I just got back from my second screening of Martin Scorsese’s latest opus Shutter Island (saw it on opening day as well). I truly felt as though I couldn’t give any sort of intelligent criticisms about the film without having seen it for at least a second time. Now that I have, I believe my honest opinions of it have snapped into clearer focus. I will do my best to tread very lightly, but if you do intend on seeing this film, I would recommend not reading any further.
Let’s get this right out of the way – the twist of the film is fairly obvious just from the trailer. I think the marketing behind the film made a huge faux pas with the first preview they released (which they subsequently corrected with their second pass on it). If Shutter Island had come out twenty years ago, I think it would have been one of the most shocking experiences ever and would’ve left audiences with mouths agape. But in the post-era of films like The Usual Suspects, The Sixth Sense & Fight Club, I believe moviegoers have been conditioned to arm themselves from the onset by trying to figure out the mystery before they even know there’s one to decipher. Shutter Island tips its hand a little too early in the game.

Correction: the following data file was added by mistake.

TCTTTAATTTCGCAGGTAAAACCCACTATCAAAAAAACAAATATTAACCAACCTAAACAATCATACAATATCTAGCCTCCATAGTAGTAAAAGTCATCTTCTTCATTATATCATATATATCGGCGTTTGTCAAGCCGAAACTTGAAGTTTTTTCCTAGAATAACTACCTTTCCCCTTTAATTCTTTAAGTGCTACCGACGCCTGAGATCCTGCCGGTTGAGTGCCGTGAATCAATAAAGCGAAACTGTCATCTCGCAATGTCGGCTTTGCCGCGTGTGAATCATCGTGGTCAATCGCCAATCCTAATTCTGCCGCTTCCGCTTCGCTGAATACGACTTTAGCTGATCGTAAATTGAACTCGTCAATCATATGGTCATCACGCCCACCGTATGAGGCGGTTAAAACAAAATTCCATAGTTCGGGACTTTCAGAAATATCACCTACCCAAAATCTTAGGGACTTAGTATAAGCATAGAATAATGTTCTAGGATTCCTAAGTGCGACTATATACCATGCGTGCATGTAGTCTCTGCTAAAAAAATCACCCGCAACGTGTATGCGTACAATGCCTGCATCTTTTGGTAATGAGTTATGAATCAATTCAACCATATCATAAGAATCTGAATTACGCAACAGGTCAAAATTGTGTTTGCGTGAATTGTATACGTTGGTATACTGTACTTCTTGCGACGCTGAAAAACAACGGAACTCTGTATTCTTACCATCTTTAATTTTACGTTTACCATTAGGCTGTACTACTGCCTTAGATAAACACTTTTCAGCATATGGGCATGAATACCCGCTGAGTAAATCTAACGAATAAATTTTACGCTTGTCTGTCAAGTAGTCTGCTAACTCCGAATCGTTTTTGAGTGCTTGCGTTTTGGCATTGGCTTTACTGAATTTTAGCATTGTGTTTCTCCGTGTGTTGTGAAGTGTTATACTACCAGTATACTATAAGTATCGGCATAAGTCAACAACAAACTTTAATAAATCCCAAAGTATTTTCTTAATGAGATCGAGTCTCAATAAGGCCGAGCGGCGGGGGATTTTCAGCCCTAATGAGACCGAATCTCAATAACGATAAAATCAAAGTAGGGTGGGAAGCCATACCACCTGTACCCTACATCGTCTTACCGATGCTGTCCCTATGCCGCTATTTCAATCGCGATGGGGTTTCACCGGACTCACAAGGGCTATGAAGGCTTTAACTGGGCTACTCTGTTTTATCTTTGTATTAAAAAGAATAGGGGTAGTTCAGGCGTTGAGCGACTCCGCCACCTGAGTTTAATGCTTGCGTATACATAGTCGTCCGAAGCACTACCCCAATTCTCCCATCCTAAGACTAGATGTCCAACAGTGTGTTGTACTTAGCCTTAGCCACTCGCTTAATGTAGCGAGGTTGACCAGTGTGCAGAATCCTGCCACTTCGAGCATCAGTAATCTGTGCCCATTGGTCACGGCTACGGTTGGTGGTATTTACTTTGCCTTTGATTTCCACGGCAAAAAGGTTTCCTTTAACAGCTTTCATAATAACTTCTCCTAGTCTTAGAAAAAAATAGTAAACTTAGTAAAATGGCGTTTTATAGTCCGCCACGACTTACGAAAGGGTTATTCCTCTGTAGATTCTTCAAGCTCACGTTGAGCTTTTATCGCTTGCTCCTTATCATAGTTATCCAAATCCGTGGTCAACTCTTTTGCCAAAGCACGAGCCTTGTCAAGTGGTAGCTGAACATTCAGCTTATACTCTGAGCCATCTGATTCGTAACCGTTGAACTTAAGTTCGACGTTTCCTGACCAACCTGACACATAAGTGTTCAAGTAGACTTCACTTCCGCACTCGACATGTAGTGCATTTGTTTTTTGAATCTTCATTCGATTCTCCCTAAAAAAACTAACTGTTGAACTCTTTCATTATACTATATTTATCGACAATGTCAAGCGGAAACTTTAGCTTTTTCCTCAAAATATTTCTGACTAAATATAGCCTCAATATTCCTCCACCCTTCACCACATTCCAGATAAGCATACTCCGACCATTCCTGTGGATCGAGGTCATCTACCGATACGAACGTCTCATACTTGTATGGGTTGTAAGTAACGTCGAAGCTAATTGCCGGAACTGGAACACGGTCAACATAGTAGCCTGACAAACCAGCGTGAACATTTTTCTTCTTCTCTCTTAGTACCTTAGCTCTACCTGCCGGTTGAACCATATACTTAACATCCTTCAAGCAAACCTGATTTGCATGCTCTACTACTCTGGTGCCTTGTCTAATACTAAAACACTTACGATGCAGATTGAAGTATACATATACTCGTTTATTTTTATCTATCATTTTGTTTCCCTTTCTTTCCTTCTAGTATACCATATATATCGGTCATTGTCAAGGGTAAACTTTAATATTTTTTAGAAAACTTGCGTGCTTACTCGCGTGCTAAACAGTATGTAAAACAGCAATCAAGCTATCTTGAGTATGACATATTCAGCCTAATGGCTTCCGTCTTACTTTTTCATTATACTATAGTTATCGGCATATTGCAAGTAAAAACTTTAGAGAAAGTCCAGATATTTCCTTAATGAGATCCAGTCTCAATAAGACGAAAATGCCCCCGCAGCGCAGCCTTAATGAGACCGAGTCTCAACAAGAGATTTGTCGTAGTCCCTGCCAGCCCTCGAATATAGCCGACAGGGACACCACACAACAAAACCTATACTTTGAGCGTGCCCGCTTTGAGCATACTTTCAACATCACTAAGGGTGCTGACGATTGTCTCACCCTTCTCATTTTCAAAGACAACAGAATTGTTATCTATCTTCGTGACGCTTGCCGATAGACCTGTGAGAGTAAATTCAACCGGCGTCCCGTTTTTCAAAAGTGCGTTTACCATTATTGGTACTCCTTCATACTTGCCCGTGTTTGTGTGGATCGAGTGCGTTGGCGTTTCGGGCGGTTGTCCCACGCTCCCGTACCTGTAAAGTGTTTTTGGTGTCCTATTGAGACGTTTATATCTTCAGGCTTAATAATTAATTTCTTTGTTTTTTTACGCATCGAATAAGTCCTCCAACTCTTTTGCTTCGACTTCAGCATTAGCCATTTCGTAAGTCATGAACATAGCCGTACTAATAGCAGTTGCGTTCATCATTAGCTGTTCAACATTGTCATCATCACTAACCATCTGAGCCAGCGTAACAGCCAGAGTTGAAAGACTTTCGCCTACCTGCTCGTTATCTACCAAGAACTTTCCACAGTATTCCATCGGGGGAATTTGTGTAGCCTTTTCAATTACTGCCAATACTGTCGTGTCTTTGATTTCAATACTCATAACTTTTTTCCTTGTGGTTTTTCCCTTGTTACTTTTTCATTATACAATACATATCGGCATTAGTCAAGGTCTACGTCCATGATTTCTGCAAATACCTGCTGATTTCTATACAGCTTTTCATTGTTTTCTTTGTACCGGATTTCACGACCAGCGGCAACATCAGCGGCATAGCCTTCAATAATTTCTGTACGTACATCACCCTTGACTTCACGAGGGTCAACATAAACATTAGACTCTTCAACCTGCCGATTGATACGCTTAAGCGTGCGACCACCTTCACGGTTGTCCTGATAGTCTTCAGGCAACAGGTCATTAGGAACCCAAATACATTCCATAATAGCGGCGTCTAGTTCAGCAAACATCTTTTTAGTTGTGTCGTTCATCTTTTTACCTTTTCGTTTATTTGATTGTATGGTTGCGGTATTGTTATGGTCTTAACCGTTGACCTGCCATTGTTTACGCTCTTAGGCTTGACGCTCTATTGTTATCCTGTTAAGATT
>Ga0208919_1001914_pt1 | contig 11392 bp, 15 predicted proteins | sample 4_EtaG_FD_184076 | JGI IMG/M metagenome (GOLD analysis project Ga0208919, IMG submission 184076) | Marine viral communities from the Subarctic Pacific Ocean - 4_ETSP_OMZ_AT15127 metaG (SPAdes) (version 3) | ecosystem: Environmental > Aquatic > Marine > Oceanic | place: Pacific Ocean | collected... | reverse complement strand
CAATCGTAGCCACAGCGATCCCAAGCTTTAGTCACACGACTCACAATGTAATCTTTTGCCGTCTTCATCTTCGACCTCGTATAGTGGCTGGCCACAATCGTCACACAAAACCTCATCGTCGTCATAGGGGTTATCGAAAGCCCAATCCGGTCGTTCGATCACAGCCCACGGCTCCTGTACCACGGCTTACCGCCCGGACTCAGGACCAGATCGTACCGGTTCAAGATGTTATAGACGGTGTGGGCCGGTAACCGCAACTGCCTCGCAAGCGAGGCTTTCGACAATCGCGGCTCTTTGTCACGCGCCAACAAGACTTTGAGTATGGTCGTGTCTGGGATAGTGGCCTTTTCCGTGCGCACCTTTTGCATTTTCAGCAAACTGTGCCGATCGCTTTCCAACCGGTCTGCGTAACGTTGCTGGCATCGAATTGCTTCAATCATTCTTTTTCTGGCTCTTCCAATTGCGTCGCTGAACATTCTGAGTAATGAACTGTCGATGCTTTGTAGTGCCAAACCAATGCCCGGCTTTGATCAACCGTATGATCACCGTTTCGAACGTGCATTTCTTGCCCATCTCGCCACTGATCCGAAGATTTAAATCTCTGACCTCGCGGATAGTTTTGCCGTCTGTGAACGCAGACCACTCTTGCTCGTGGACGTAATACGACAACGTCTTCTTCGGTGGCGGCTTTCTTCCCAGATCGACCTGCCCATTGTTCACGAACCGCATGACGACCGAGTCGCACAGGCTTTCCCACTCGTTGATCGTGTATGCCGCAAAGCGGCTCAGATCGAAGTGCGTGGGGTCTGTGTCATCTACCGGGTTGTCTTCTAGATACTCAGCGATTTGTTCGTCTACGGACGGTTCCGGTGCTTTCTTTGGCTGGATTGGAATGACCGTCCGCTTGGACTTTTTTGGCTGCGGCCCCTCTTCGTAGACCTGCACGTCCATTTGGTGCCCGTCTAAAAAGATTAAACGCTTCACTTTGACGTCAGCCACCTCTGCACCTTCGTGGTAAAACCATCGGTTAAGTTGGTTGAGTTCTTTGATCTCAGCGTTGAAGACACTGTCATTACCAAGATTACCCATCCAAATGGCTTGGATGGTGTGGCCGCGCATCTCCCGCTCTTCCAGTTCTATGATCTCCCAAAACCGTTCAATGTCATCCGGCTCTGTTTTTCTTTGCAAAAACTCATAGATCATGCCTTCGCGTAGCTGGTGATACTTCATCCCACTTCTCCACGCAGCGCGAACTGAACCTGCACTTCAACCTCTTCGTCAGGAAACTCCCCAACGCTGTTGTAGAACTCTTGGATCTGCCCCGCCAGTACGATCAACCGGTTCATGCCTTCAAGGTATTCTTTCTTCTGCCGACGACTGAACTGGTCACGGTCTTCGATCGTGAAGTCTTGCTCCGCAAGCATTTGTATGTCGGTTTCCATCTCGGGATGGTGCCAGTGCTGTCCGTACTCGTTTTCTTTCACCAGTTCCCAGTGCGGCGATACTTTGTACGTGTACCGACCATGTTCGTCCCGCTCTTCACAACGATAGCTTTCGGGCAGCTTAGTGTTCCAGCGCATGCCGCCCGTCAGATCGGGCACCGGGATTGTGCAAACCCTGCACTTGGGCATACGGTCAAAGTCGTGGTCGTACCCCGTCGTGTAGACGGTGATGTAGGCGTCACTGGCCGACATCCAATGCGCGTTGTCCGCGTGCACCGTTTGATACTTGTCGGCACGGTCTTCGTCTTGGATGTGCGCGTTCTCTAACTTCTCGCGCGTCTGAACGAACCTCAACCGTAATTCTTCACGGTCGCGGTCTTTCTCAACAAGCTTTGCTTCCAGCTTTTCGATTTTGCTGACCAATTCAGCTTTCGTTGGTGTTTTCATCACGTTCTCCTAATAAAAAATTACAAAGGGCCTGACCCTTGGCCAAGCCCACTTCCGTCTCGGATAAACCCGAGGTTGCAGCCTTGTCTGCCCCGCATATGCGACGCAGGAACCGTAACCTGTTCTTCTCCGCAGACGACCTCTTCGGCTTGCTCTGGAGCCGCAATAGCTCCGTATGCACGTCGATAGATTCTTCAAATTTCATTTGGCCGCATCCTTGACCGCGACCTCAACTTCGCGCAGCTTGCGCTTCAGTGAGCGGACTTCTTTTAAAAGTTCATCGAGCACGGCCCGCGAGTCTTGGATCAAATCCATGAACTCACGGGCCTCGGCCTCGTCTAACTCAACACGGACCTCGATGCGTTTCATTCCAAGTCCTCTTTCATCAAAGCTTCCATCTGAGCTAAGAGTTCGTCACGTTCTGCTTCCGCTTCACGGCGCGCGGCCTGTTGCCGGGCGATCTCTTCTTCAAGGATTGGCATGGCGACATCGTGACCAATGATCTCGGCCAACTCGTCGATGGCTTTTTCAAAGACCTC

With that said, Martin Scorsese is a master filmmaker – in my opinion, maybe the greatest American filmmaker of all time. I do not believe that he is capable of making a bad movie. On his worst day he’s still better than 90% of most directors on their best day, so do not mistake this criticism as dismissing Shutter Island as a predictable piece of cinema off of the Hollywood conveyor-belt. It’s not that at all.
The story involves two United States Marshall’s being brought onto an island in Boston Harbor where the infamous Ashecliff mental hospital for the criminally insane resides. Leonardo DiCaprio and Mark Ruffalo play the respective leads and are charged with the mission of locating a missing patient who seems to have literally evaporated straight through the walls of her room. The always excellent Ben Kingsley and Max von Sydow also star as the two doctors with vastly differing ideologies, who are running the asylum. As all of the promotional material suggests, nothing is quite as it seems.